California-based cleantech leader, Electro Scan Inc. (Electro Scan), has announced its 14th international patent for its multi-sensor technology that accurately locates and measures water leaks.
While traditional solutions 'listen' for a leak or rely on cameras to 'see' a leak, Electro Scan's machine-intelligent probe automatically measures leaks by locating actual cracks and holes that go through the pipe wall, measuring the size of each opening using harmless low voltage electric current.
The technology also evaluates pipe wall thicknesses, particularly in Asbestos Cement (AC) pipes that tend to burst, collapse, or lead to catastrophic failure without warning.
The company's award-winning cloud application reports leak locations in minutes – to the closest cm – and quantifies severity expressed in industry standard gal/min.
Announcement of the new patent is timely, especially as New Zealand is in the midst of a water crisis where the government recently created a new regulator, Taumara Arowai, proposing to take control of water from 67 councils to be reorganised into several publicly-owned regional water authorities.
New Zealand's summer has already seen a record number of towns issuing ‘boil water’ notices, including Naseby, Pateroa, Te Horo, Otematata, Duntroon, Tokarahi, Awamoko, Cannington, Motukaika, Featherston, Martinborough, Coromandel Town, and Mt Pleasant in Christchurch.
Worldwide, ageing infrastructure has resulted in hundreds of millions of miles of underground water and sewer pipes with cracks and holes. But the use of traditional acoustic listening sensors in pressurised water mains and long-time use of CCTV cameras in gravity sewer pipes, have been unable to reliably locate or quantify leak locations or their size.
In water pipes, when pressure drops below acceptable levels, cracks and holes allow groundwater to seep back into potable systems. Some of that groundwater can carry harmful bacteria that can only be eliminated by boiling the water. Because leak sounds occur as turbulence is created at a leak location when the inside and outside pressures are trying to equalise, if leaks are surrounded by groundwater, when contamination risks are highest, the ability to hear a leak is actually at its lowest, regardless of pipe material.
In sewer pipes, contractors have successfully fought to keep using CCTV cameras to approve pipes as watertight, despite the inability to tell if cracks go through a pipe wall or if pipe joints have hidden pathways through narrow bell and spigots that allow unseen sewage to seep out of a pipe.
Most ratepayers are surprised to learn that most pipe acceptance standards allow new and rehabilitated pipes to leak; oftentimes allowing only ‘visual inspection’ to accept pipes assumed to have 50-year useful lives. As a result, acoustic, data correlators, ground penetrating radar, lasers, LIDAR, satellite, and sonar, have been ineffective in locating or quantifying leaks.
Recent studies of Cured-In-Place Pipe (CIPP) – a more than US$10 billion business, worldwide – have found leaks can be worse after CIPP, especially if liner bags have not been properly inflated or 'cooked' and customer service locations improperly cut.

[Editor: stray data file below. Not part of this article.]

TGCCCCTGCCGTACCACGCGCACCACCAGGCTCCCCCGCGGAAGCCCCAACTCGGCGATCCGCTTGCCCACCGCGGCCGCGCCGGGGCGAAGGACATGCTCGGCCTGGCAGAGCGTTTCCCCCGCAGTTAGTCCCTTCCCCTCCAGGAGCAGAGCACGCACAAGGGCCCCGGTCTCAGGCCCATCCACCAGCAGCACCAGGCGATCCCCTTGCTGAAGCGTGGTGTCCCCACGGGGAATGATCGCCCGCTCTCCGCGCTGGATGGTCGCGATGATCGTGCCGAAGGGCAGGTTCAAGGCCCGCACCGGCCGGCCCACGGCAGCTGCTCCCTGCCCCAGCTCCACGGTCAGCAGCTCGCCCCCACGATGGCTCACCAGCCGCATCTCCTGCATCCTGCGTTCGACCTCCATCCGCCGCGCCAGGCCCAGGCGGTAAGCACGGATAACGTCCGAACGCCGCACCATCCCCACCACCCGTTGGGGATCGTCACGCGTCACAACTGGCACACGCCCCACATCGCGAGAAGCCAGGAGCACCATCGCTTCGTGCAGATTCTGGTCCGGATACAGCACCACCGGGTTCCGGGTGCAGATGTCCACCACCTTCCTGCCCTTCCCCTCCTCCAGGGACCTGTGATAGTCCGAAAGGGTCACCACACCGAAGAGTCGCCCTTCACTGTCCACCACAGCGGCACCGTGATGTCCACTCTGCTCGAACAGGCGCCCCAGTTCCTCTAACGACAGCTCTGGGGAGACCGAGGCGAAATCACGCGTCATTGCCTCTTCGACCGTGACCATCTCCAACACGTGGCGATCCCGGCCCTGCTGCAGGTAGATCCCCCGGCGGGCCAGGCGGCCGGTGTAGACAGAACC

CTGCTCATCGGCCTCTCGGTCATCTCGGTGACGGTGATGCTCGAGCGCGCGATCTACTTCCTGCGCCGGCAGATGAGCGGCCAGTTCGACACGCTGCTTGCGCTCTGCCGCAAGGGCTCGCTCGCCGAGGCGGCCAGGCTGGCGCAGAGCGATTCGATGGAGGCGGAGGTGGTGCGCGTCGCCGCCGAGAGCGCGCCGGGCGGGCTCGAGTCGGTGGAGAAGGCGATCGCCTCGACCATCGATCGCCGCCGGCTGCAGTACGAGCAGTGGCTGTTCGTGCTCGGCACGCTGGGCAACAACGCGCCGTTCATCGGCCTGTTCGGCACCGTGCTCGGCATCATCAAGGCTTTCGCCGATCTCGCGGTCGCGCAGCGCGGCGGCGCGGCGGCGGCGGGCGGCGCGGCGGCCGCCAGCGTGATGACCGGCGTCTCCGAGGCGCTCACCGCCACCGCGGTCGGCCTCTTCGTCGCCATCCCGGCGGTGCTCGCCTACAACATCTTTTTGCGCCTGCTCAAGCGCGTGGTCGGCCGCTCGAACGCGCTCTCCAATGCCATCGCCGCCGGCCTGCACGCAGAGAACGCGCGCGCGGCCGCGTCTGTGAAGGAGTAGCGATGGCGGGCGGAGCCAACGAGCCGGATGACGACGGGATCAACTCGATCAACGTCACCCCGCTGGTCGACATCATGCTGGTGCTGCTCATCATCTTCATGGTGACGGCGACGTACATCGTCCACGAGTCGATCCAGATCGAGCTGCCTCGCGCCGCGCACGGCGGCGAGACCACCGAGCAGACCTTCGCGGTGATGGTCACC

Since the CIPP process temporarily closes customer tap openings for water and sewer delivered to homes and businesses, precision based rotating blades must cut through the newly lined pipe. If not exact in their cutting, original host pipes may be damaged causing large leaks to be unnoticed by CCTV cameras or simply unreported as most inspections are completed by the same company installing the CIPP.
The problem, years in the making, is only solved by new technologies such as the company's patented solutions that can deliver unambiguous, unbiased, and unprecedented data, minutes after surveys are completed. A major field trial of the company's sewer leak detection products were completed by Sydney Water Corporation in December 2019.
To coax reluctant New Zealand councils to fix their pipes, ministers came up with an additional NZ$761 million to help replace leaky pipe networks and other deteriorating assets. Using legacy acoustic and camera-based technologies risk correct location and prioritisation of pipes to be repaired.
In total, New Zealand councils have allocated NZ$17.2 billion for water infrastructure spending over the next decade and overall face a NZ$30 - 50 billion dollar infrastructure deficit.
Earlier in February 2021, New Zealand's Intellectual Property Office granted Patent Number 713053 for Electro Scan's 'Multi-Sensor Inspection for Identification of Pressurised Pipe Defects That Leak’, filed in 2015.
Electro Scan's new technology is 80 - 100 times more effective than leaks found by listening (acoustic sensors), seeing (cameras), and smelling (helium tracers and water sniffing dogs). The technology is already included as part of the American Water Works Association (AWWA) Water Supply Standard, M77 Water Main Condition Assessment, and American Society for Testing and Materials (ASTM) F2550-13 (2018).
In January 2021, Electro Scan was selected ‘Water Leak Detection Solution of the Year’ for 2021 by IoT Breakthrough. The company was also chosen winner of the November 2020 UK Water Dragons Competition sponsored by UK-based Future Water Association.
As governments look to stimulate their economies during the post-COVID-19 pandemic recovery, adoption of innovative technologies that allow communities to 'Build Back Better' and 'Find Leaks Before Breaks' are good first steps. Besides, studies find that every US$1 invested in safe water and sanitation yields US$5 - 28 due to increased economic activity and reduced health care costs.
Read the article online at: https://www.worldtrenchless.com/inspection/23022021/electro-scan-wins-14th-patent-for-leak-detection-technology/